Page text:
Federal legislation in the last month demonstrates the wide divide that exists in Congress. Some bills, such as H.R. 2571 create a “National Right-to-Work Act,” effectively barring unions from forcing union membership or agency fees on employees who work for companies with collective bargaining contracts.
Other bills, like H.R. 2474 and S. 1306, would expand union control within the National Labor Relations Act and among many provisions would expand "joint employer" definition to include two or more employers who co-determine control over an employee and includes instructions for courts or the NLRB to consider direct and INDIRECT control over an employee’s terms and conditions of employment.
This bill also expands the definition of employee to call into question the definition of independent contractors.
Other bills in this report address school security, “Buy American,” robocalling, workforce development and paid family leave.
Only one has passed either chamber in Congress. S. 151, cited as the "Telephone Robocall Abuse Criminal Enforcement and Deterrence Act" (TRACED Act) will create a call authentication framework for all calls made through a voice service.
This bill passed the Senate on May 23rd and was forwarded to the House.
The month of May is pivotal in several state legislatures as they conclude their business and the rush to pass or kill bills intensifies until sine die. May saw 31 tracked bills enacted into law and 41 bills fail or die as the session ended. Some of the key pieces of legislation we tracked during the month include bills harmful to businesses that engage in public works contracts, legislation providing school security funding and bills impacting licensing requirements. Many other bills moved or died this month, so read through the list in your state(s) for specifics and the latest status.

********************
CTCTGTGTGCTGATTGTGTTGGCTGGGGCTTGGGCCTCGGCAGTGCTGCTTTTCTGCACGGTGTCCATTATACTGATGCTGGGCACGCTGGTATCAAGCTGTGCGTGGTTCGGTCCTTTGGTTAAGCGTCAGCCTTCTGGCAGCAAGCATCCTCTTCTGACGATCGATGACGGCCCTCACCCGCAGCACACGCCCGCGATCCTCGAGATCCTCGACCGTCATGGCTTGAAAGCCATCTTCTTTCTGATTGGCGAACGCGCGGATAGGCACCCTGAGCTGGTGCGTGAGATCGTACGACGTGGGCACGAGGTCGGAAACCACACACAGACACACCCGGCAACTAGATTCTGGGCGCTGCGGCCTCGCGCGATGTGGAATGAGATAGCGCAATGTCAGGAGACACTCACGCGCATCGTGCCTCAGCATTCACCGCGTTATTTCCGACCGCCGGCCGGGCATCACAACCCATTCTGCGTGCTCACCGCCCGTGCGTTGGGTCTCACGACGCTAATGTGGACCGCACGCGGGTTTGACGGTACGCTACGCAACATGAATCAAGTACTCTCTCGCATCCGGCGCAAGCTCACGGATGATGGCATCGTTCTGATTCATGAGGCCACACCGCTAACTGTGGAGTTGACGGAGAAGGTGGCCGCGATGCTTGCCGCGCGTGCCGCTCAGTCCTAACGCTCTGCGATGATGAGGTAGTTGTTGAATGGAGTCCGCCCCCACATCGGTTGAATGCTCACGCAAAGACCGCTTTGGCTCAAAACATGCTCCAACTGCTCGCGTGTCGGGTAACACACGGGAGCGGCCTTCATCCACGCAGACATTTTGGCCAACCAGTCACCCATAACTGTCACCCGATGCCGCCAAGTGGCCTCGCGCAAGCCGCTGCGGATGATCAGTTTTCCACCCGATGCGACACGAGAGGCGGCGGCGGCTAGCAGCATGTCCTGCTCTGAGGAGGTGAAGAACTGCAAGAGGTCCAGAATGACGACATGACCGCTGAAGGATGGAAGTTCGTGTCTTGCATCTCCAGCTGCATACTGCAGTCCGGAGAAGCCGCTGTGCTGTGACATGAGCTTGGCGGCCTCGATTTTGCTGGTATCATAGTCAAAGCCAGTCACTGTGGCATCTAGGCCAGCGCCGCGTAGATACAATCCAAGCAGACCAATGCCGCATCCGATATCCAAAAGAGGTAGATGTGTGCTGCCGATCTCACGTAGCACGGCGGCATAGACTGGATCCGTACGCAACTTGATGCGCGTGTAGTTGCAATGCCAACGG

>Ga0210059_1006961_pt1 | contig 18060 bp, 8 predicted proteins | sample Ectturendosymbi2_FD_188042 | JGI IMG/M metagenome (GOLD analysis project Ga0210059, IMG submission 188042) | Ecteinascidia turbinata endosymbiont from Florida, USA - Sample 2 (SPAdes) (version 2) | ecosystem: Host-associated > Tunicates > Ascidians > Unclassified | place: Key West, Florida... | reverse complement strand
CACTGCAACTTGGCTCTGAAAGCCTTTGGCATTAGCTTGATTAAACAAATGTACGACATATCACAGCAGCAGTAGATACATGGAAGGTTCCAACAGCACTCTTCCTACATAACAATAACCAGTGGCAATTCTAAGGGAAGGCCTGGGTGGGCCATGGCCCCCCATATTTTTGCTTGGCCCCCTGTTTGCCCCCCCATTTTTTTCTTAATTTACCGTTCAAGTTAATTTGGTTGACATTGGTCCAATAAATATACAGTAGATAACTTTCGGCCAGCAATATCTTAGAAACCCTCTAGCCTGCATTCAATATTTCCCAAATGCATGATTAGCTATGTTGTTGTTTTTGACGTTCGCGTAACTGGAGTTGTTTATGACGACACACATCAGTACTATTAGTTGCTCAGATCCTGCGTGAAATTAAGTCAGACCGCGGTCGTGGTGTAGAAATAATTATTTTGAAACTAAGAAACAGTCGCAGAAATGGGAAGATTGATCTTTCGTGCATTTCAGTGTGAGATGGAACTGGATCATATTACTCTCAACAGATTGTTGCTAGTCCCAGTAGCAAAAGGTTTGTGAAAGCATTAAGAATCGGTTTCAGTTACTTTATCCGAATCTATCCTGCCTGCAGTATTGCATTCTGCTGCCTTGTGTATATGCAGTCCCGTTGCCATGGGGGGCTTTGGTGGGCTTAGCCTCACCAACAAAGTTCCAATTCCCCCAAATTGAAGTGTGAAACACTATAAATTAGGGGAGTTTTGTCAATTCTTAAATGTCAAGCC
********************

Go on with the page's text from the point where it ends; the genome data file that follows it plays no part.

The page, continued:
Colorado SB 19-156, which contained language in the fiscal note that suggested security and other low-voltage systems would be subject to licensing within the electrical licensing statute was amended several times in a very short period. However, on April 30, a re-revised version was passed in the House and then concurred in the Senate to exclude Class 2 or Class 3 power limited systems according to the National Electrical Code from licensing requirements under the Electrical Code. This bill was enacted on May 29, 2019
Colorado SB 19-196 adds several required evaluation factors including the craft labor staffing plan for the project bidder and subcontractors, the anticipated utilization by the bidder and its subcontractors of apprentices registered with federal or state apprenticeship agencies to complete the work under the contract, and the safety plan and safety record of the bidder and the bidder's subcontractors. It will require bidders for contracts over certain financial thresholds to demonstrate use of approved apprenticeship programs for labor used to complete the project. This bill was enacted on May 28, 2019.
Indiana SB 127 will create a "school safety referendum tax levy fund" that will provide funding for comprehensive school safety programs including school emergency response systems and the purchase of equipment and capital expenses to improve the safety of a school building and grounds. The amount is determined by local governing body and subject to approval by voters. This bill was signed by the Governor on May 6, 2019.